Most professors supply a syllabus at the beginning of the course. In some cases these are available online in the guía for each facultad. The syllabus may include a bibliography and reading list that may be extremely long. You probably don’t need to read every book on the list, but you do need to find out which ones are essential and how they relate to each other. You may be expected to know the arguments of important books in the field, since a principle objective of many courses is to master what has already been written on any given topic.


Spanish professors usually take formal attendance and they’ll notice repeated unexcused absences from class. In many cases, exams concentrate heavily on material presented in class. Failure to regularly attend class can result in a lowered or failing grade. Spanish students know how and at what point in the year or semester the professor will be expecting them to apply themselves and be productive. Do not wait until the end of the year to study for a final exam; it constitutes your entire grade.

Assessment and Exams

Exams are usually essays that may include subjects that were minimally covered in lectures. This is where independent research is critical. Exams may be open notebook or open book, in which case you’ll be expected to read several books and quote from them.

You may have a choice between two evaluation models. The evaluación única model bases the entire course grade on one comprehensive essay exam at the end of the term. The evaluación continua model, on the other hand, permits evaluation using two or three course elements, such as a term paper, a mid-term, and a final exam. Participants often do better overall when submitting assignments and receiving regular feedback from instructors.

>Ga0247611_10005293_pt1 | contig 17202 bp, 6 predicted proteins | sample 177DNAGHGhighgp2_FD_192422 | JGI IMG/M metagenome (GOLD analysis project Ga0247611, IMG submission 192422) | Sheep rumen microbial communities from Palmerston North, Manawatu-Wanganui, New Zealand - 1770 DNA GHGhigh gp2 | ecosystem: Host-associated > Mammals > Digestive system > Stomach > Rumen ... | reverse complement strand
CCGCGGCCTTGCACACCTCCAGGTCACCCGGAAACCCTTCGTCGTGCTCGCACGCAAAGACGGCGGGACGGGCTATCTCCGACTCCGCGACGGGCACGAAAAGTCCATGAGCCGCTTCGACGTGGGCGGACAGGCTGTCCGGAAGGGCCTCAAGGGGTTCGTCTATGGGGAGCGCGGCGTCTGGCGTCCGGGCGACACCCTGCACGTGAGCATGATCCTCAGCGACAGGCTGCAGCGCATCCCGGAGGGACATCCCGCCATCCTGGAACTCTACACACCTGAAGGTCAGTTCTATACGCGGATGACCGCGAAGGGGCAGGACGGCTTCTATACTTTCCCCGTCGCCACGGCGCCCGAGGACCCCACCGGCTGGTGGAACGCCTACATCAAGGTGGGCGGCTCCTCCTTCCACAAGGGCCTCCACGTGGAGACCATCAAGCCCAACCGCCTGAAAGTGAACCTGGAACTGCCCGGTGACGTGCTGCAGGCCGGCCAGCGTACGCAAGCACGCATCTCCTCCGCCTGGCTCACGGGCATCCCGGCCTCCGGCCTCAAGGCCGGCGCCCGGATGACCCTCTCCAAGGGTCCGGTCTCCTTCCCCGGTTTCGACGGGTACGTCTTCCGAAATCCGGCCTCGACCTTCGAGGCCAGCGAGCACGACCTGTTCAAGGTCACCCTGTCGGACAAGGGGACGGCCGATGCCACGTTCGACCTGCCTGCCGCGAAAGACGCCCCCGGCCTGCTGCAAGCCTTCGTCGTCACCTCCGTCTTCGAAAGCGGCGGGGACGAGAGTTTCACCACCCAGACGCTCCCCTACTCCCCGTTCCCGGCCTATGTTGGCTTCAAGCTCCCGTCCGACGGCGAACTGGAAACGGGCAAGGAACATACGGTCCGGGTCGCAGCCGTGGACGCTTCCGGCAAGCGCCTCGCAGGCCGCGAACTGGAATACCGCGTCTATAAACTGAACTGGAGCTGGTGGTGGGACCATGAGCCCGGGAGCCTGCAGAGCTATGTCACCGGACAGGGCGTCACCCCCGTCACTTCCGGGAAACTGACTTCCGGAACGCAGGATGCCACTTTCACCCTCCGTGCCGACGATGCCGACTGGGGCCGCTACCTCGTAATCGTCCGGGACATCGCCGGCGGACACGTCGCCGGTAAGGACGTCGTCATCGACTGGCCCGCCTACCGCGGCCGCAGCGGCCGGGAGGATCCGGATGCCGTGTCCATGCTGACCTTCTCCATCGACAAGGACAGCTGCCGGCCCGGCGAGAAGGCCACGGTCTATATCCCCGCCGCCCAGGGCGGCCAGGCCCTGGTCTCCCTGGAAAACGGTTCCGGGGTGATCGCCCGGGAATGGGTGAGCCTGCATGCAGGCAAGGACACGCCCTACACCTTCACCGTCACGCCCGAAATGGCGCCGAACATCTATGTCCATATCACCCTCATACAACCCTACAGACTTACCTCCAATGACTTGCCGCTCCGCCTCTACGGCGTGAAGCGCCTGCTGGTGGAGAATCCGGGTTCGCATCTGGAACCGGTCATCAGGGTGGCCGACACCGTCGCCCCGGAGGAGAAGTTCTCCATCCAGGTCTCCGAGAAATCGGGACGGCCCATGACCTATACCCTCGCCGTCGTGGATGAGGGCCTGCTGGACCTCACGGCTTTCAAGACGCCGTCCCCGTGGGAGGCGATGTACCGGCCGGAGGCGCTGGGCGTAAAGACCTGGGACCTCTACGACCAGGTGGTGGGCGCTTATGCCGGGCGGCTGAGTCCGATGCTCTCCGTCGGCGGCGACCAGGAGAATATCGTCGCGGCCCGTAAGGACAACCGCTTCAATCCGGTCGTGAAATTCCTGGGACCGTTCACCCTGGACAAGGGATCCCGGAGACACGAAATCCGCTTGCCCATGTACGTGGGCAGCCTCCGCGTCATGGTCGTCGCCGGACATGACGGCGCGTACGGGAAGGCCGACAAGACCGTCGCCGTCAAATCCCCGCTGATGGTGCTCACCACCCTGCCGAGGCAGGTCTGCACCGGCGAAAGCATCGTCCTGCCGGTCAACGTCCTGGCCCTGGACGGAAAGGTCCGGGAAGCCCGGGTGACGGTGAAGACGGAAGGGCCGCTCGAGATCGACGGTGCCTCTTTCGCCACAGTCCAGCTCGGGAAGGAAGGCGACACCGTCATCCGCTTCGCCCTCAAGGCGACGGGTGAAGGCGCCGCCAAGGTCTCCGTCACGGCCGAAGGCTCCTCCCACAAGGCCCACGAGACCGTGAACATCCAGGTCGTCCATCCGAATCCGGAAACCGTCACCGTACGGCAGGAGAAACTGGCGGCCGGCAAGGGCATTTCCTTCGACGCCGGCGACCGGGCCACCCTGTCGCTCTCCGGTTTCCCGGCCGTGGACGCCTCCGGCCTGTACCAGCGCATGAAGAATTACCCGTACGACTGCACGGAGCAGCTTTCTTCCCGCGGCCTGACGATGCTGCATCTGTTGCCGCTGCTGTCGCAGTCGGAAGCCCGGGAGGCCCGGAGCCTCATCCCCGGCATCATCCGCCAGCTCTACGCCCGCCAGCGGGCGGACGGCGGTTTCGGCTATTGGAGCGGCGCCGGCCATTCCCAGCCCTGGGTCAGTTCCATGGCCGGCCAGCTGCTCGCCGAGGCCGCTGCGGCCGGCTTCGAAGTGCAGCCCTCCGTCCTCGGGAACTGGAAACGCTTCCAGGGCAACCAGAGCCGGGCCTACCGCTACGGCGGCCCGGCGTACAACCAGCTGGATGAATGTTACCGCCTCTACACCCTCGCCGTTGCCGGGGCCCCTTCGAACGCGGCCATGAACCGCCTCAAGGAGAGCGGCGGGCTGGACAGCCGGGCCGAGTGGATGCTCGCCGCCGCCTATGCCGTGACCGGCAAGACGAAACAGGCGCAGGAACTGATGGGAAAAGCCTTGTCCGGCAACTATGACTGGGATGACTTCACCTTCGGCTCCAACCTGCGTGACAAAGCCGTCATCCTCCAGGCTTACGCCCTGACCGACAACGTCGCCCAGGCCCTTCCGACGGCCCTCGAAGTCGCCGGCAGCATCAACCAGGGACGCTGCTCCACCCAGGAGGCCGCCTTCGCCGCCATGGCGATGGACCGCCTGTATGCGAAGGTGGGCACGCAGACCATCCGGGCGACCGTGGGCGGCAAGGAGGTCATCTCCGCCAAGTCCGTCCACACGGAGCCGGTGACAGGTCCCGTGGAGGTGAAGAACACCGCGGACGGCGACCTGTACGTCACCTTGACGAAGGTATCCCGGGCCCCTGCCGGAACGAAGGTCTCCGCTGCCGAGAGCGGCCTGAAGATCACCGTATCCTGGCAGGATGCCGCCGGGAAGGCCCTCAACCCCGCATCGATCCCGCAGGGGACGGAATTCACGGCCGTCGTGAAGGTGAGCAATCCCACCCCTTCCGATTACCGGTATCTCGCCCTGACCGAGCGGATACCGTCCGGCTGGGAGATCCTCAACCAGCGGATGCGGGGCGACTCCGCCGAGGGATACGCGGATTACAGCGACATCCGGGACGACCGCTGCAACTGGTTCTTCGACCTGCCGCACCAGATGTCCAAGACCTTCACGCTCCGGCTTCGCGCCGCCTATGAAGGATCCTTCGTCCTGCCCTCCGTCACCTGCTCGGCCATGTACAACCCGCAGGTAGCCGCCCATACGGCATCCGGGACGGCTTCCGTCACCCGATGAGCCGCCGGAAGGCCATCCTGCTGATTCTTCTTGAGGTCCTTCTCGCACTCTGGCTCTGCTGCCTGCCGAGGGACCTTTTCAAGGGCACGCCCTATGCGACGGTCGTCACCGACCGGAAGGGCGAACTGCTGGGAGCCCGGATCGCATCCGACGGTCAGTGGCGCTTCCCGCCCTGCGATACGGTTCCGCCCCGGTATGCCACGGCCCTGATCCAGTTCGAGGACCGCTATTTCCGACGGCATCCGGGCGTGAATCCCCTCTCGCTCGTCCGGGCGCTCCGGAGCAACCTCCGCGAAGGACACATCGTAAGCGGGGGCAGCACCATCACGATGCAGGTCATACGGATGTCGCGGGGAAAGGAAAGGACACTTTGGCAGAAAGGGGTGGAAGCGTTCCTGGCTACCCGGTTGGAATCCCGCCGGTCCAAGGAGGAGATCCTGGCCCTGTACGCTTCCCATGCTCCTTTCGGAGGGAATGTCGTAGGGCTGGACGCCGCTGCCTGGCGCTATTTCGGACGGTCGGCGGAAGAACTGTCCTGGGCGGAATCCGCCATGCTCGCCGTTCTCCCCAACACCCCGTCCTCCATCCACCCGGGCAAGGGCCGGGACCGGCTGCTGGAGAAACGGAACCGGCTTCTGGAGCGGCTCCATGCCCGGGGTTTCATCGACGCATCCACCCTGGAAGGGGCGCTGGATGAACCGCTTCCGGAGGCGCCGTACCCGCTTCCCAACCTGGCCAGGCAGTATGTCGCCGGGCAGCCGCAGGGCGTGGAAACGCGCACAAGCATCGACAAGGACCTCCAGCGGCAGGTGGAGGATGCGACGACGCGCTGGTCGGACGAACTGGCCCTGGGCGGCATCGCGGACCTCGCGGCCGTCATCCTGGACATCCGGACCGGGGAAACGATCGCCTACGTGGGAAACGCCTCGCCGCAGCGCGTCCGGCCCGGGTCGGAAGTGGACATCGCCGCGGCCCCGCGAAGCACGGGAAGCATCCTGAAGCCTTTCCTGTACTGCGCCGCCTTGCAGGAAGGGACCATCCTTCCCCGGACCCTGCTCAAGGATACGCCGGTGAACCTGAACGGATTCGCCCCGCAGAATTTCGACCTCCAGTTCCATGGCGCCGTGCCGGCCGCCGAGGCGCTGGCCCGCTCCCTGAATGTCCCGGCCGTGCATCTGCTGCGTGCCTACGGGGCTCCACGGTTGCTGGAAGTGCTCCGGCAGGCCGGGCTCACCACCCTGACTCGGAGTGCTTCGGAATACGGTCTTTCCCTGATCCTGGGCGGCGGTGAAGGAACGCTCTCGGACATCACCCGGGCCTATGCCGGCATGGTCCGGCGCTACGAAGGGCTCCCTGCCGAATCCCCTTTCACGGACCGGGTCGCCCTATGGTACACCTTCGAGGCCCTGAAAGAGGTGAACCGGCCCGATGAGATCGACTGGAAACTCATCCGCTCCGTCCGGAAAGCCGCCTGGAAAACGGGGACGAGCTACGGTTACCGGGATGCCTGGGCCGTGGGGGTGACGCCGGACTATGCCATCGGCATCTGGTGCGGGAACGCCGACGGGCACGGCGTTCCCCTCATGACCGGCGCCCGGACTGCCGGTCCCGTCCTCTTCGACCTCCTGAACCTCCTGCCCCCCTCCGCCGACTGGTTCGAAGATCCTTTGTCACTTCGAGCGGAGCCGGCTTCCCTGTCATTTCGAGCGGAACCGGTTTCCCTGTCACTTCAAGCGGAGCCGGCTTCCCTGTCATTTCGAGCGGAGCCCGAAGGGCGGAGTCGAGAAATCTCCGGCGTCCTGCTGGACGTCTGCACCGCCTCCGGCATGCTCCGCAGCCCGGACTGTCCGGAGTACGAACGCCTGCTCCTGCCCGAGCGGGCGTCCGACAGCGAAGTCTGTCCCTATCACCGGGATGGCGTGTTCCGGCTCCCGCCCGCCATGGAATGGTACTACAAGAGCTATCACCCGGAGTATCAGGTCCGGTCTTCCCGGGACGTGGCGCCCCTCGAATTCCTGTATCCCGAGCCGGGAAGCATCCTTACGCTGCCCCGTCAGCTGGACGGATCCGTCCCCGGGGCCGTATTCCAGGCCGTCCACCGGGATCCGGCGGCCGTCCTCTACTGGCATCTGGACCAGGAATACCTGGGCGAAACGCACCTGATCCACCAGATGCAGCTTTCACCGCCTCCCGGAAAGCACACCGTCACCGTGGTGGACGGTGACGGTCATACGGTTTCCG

In Spain the GPA is not as important as it is in the US, and the Spanish grading system differs greatly from the American grading system. Grades for Spanish students are rarely curved, so the performance of a fellow student does not affect another student’s grade. Grades are assigned according to how much of the course material you have mastered, not how much effort you feel you may have put into the class.

Although the Spanish system often allows for multiple final exam sittings (convocatorias), you must take your final exam during the first exam period. UC policies also specifically prohibit re-taking final exams. 

You may finish your exams in December, but final grades will not be available until the completion of the exam period in early February. You may not request early exam dates from your instructors or the study center. Early departures from Spain are not allowed.


You will earn direct UC credit and grades for all coursework. Grades for this program are typically available in late March for the fall semester, and late August for the spring semester.

If your term abroad is your last term at UC, please be aware that grades may not arrive in time for degree verification deadlines. UCEAP recommends that you speak with your UC campus Study Abroad Office about your plans for advice on when you should declare your candidacy for graduation.